The development of a new swimming complex on the outskirts of Napier has been formally blocked by a city council decision which will send the controversial project back to public consultation.

The decision was made at a council meeting today, accepting a staff recommendation that the council - with a new mayor in former councillor Kirsten Wise, and five new councillors who were not involved in previous decisions - "go back to the community with options as part of the Long Term Plan 2021-2031".

It meets the promise of Wise and several candidates in last year's local body elections, despite a Judge's finding, delivered on April 30, against those involved in a public-initiated judicial review, that the 2016-2019 council had acted properly in reaching previous decisions focusing on a new development costing over $40 million.

The previous council of mayor Bill Dalton decided two years ago to demolish the Onekawa Aquatic Centre off Menin Rd in residential suburb Onekawa and build a new complex on land at the corner of Prebensen and Tamatea drives, between Tamatea and the Pandora industrial area.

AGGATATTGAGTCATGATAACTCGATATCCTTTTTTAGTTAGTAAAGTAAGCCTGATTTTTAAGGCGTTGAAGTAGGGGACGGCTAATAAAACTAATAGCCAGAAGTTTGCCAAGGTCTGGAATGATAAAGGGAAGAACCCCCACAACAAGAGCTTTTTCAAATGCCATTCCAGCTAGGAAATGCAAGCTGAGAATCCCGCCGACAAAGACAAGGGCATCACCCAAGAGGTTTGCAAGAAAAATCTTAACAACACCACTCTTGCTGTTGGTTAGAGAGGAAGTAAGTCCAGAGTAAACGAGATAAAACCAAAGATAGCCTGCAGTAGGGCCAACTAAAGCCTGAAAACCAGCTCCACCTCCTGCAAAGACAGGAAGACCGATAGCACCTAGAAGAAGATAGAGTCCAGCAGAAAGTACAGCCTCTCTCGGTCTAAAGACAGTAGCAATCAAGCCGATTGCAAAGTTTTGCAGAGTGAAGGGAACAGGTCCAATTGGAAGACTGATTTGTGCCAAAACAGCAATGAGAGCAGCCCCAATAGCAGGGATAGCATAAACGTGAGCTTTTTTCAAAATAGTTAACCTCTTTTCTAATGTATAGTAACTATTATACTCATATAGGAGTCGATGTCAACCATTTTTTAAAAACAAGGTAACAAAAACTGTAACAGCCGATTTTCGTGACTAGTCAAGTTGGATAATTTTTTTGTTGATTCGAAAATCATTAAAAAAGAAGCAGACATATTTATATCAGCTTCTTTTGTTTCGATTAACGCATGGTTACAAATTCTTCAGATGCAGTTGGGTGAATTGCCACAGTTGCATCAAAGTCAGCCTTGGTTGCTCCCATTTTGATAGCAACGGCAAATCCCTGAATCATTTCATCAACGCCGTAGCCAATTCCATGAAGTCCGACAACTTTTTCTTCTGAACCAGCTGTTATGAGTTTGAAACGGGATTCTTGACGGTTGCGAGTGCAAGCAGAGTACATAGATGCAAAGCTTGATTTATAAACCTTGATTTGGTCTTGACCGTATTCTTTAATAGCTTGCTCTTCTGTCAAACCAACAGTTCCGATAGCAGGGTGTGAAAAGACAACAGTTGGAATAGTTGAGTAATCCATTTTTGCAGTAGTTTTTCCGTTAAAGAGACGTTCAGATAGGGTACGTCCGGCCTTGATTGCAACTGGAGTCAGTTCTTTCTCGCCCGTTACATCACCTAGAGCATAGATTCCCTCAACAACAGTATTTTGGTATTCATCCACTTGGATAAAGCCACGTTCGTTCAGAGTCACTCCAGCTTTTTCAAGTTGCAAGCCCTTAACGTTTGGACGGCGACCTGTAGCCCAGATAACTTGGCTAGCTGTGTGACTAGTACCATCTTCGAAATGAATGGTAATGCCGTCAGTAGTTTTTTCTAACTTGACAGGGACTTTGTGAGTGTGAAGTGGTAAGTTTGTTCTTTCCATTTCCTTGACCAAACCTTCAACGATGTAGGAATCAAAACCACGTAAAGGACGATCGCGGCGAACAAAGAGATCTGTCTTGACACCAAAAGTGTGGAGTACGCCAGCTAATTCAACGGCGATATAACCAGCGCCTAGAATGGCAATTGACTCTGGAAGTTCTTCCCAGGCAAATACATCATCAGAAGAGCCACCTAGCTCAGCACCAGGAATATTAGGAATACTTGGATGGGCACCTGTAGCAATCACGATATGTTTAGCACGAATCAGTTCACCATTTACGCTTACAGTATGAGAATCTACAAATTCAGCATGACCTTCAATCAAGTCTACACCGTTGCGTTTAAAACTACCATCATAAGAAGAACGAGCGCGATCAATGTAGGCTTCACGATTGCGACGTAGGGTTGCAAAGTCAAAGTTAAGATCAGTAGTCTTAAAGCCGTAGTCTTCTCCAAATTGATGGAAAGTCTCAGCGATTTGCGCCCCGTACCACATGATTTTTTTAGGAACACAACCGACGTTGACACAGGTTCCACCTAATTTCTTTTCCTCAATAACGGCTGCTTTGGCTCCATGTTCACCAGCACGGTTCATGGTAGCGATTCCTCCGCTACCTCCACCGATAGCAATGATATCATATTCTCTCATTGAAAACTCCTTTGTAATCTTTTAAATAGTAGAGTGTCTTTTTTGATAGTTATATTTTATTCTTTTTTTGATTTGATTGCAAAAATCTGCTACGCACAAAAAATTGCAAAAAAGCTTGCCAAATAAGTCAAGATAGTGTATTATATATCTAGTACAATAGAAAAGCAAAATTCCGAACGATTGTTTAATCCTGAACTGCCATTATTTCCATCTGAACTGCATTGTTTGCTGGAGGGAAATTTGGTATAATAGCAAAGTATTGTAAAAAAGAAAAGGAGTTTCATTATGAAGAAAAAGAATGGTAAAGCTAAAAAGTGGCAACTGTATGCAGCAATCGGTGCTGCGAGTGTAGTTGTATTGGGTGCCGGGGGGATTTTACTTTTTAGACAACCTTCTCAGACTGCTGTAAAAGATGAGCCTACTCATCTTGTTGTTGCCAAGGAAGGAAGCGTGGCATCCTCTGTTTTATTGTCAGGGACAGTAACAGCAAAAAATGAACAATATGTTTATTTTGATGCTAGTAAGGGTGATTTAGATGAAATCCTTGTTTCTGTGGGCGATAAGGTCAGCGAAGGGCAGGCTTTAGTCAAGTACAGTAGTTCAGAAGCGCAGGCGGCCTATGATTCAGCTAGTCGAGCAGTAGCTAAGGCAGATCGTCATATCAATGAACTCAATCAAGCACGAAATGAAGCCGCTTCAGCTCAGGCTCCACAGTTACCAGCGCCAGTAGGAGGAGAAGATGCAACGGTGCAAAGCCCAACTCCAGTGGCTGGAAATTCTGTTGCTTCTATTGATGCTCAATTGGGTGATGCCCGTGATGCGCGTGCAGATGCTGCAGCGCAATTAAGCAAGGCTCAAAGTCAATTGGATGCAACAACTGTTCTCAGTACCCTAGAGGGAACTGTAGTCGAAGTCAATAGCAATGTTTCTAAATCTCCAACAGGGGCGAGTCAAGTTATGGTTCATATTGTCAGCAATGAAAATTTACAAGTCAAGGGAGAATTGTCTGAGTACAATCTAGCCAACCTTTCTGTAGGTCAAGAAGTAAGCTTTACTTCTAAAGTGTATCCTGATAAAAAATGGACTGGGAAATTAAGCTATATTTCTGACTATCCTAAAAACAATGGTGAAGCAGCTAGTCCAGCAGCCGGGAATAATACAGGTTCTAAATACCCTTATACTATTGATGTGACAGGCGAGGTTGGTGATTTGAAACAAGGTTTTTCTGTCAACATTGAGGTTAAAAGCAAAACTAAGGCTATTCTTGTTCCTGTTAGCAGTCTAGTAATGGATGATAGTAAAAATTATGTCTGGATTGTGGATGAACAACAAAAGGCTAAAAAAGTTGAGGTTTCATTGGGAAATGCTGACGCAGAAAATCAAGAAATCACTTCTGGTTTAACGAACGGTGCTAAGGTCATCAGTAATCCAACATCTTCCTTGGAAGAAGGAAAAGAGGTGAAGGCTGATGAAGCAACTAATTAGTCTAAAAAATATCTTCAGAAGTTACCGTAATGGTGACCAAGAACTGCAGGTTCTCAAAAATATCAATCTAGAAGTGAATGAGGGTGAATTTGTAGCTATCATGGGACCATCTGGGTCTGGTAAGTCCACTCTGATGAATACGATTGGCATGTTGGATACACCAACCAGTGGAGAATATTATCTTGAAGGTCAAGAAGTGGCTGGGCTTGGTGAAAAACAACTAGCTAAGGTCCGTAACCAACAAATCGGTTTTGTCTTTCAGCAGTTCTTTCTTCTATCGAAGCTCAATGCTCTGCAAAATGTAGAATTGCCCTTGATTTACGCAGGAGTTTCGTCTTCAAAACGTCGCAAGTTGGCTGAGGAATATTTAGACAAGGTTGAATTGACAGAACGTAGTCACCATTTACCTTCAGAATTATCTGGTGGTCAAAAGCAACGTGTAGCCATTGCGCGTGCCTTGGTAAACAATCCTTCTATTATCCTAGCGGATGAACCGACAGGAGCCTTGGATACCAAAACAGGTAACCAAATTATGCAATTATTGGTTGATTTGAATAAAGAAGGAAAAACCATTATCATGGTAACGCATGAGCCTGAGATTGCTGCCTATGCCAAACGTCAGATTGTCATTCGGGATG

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In April last year acting mayor Faye White used a casting vote supporting putting the project out to tender, after a 6-all split at the council table, which also signalled the demise of the centrally-located Onekawa pools, which had opened as the Olympic Pool complex in 1963.

Some groundwork started at the Tamatea site but effectively stalled after the Friends of Onekawa Aquatic Centre, formed to take legal action to block the plan, started a High Court process which ended with the decision delivered by Justice Christine Grice on April 30.

Generations of users loved the Onekawa Aquatic Centre, as highlighted by school children in 2002. Photo / File
Generations of users loved the Onekawa Aquatic Centre, as highlighted by school children in 2002. Photo / File

The tender process has also stopped with the plan having to be revisited because of the impact of the Covid-19 crisis on council resources.

Council interim chief executive Keith Marshall said seminars had been held with the new council to discuss the history and background.

Members had expressed the expectation that any decision around expanding the Onekawa complex or to "progress the new pool" be made to ensure "that the whole community is involved in progressing any project in due course even though that might not determine a final option until a future plan."

It was anticipated that there would be no start on a new pool until the 2021-2022 year.

Investigations are now expected to look not only at sites and development but also how to make better use of existing facilities, including Onekawa, Ocean Spa on Marine Parade, and the Greendale pool which is currently being upgraded.